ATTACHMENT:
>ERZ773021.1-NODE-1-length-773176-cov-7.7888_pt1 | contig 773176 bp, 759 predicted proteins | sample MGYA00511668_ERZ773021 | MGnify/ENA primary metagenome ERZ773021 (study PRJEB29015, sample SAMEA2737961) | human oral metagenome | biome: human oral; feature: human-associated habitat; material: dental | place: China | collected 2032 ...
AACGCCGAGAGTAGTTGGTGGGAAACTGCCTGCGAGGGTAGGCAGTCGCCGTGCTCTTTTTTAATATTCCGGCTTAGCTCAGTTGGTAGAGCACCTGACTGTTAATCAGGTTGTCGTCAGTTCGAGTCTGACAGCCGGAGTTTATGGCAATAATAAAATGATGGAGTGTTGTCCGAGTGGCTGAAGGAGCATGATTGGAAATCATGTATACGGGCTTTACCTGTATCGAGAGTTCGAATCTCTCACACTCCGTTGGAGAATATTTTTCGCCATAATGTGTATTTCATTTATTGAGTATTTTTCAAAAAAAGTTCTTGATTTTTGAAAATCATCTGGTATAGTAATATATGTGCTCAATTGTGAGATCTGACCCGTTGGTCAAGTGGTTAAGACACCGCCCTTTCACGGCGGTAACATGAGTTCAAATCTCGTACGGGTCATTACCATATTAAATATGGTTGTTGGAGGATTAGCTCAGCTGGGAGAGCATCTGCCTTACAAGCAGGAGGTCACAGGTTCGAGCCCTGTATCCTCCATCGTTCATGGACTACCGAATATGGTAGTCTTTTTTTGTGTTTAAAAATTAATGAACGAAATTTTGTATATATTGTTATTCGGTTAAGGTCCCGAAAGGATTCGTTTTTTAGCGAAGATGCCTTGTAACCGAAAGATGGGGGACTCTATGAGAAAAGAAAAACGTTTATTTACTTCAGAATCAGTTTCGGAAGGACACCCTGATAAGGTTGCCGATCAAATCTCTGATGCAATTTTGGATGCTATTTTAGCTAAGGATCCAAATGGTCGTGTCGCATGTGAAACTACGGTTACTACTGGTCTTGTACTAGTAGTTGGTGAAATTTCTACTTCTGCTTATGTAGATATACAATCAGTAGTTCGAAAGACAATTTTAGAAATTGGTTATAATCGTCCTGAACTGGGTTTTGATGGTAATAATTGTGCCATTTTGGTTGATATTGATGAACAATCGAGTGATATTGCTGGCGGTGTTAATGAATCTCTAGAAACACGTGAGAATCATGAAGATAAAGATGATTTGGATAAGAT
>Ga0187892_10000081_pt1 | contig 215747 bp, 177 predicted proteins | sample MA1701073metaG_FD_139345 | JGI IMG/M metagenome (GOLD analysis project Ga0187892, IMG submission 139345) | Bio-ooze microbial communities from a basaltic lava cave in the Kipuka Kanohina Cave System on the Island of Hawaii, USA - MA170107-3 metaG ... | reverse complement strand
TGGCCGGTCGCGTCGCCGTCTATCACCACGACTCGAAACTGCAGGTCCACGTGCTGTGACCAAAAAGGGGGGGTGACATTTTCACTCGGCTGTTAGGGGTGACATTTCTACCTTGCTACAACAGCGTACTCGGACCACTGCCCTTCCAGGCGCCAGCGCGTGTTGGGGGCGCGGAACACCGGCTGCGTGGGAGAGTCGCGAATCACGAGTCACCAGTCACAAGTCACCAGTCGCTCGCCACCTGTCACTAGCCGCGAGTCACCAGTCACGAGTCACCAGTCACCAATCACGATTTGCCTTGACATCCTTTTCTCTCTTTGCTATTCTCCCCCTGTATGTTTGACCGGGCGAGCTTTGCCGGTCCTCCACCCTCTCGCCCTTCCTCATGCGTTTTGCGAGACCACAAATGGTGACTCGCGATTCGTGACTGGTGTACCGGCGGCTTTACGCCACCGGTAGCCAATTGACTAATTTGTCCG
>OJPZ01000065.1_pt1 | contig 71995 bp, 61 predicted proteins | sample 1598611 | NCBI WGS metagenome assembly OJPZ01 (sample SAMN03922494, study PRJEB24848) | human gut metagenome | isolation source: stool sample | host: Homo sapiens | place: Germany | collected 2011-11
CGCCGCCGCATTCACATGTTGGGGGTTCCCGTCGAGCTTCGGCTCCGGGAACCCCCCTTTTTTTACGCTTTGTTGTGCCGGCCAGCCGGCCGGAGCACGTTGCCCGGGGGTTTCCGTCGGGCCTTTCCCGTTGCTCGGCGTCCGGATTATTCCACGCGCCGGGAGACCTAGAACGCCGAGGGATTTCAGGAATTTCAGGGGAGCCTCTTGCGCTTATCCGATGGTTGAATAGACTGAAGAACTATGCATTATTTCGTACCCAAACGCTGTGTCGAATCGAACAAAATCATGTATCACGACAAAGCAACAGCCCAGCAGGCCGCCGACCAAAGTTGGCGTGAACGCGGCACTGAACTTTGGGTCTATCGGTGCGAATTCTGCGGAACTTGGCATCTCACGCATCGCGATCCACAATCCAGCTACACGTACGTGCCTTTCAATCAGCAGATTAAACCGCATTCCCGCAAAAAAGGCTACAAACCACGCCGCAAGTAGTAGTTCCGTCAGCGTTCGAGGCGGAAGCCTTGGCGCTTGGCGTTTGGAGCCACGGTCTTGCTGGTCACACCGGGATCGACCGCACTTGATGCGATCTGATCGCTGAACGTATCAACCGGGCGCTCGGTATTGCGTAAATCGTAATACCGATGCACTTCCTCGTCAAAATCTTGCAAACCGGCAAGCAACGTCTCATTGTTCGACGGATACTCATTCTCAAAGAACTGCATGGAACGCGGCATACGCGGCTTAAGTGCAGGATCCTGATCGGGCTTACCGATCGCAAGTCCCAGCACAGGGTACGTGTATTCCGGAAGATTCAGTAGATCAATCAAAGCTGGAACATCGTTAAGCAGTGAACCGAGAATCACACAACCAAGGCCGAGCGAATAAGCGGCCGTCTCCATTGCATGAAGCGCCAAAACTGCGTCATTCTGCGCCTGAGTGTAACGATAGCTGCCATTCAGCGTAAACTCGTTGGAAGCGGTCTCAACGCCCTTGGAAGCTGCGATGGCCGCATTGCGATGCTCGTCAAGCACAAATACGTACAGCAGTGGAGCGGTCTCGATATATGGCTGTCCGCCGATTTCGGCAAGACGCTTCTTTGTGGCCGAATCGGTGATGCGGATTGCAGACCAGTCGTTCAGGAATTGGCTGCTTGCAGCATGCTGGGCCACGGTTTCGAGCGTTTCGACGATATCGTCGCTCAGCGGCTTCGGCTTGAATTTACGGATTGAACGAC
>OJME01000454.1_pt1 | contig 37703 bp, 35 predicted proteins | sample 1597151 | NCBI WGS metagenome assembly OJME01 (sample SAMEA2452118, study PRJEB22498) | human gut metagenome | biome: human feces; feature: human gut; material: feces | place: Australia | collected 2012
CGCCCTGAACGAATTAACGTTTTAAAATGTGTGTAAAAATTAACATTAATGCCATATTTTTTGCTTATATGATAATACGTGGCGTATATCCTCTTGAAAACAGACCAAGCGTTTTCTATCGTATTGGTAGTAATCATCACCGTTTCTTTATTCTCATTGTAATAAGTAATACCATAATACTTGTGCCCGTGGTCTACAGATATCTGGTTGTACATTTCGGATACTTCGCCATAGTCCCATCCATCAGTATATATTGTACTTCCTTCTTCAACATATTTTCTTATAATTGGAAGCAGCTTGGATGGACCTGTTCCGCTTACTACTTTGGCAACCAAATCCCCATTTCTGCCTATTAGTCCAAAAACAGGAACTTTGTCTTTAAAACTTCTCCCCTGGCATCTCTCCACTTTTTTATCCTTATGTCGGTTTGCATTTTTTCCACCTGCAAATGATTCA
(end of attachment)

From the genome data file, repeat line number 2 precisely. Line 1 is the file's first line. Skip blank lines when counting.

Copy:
AACGCCGAGAGTAGTTGGTGGGAAACTGCCTGCGAGGGTAGGCAGTCGCCGTGCTCTTTTTTAATATTCCGGCTTAGCTCAGTTGGTAGAGCACCTGACTGTTAATCAGGTTGTCGTCAGTTCGAGTCTGACAGCCGGAGTTTATGGCAATAATAAAATGATGGAGTGTTGTCCGAGTGGCTGAAGGAGCATGATTGGAAATCATGTATACGGGCTTTACCTGTATCGAGAGTTCGAATCTCTCACACTCCGTTGGAGAATATTTTTCGCCATAATGTGTATTTCATTTATTGAGTATTTTTCAAAAAAAGTTCTTGATTTTTGAAAATCATCTGGTATAGTAATATATGTGCTCAATTGTGAGATCTGACCCGTTGGTCAAGTGGTTAAGACACCGCCCTTTCACGGCGGTAACATGAGTTCAAATCTCGTACGGGTCATTACCATATTAAATATGGTTGTTGGAGGATTAGCTCAGCTGGGAGAGCATCTGCCTTACAAGCAGGAGGTCACAGGTTCGAGCCCTGTATCCTCCATCGTTCATGGACTACCGAATATGGTAGTCTTTTTTTGTGTTTAAAAATTAATGAACGAAATTTTGTATATATTGTTATTCGGTTAAGGTCCCGAAAGGATTCGTTTTTTAGCGAAGATGCCTTGTAACCGAAAGATGGGGGACTCTATGAGAAAAGAAAAACGTTTATTTACTTCAGAATCAGTTTCGGAAGGACACCCTGATAAGGTTGCCGATCAAATCTCTGATGCAATTTTGGATGCTATTTTAGCTAAGGATCCAAATGGTCGTGTCGCATGTGAAACTACGGTTACTACTGGTCTTGTACTAGTAGTTGGTGAAATTTCTACTTCTGCTTATGTAGATATACAATCAGTAGTTCGAAAGACAATTTTAGAAATTGGTTATAATCGTCCTGAACTGGGTTTTGATGGTAATAATTGTGCCATTTTGGTTGATATTGATGAACAATCGAGTGATATTGCTGGCGGTGTTAATGAATCTCTAGAAACACGTGAGAATCATGAAGATAAAGATGATTTGGATAAGAT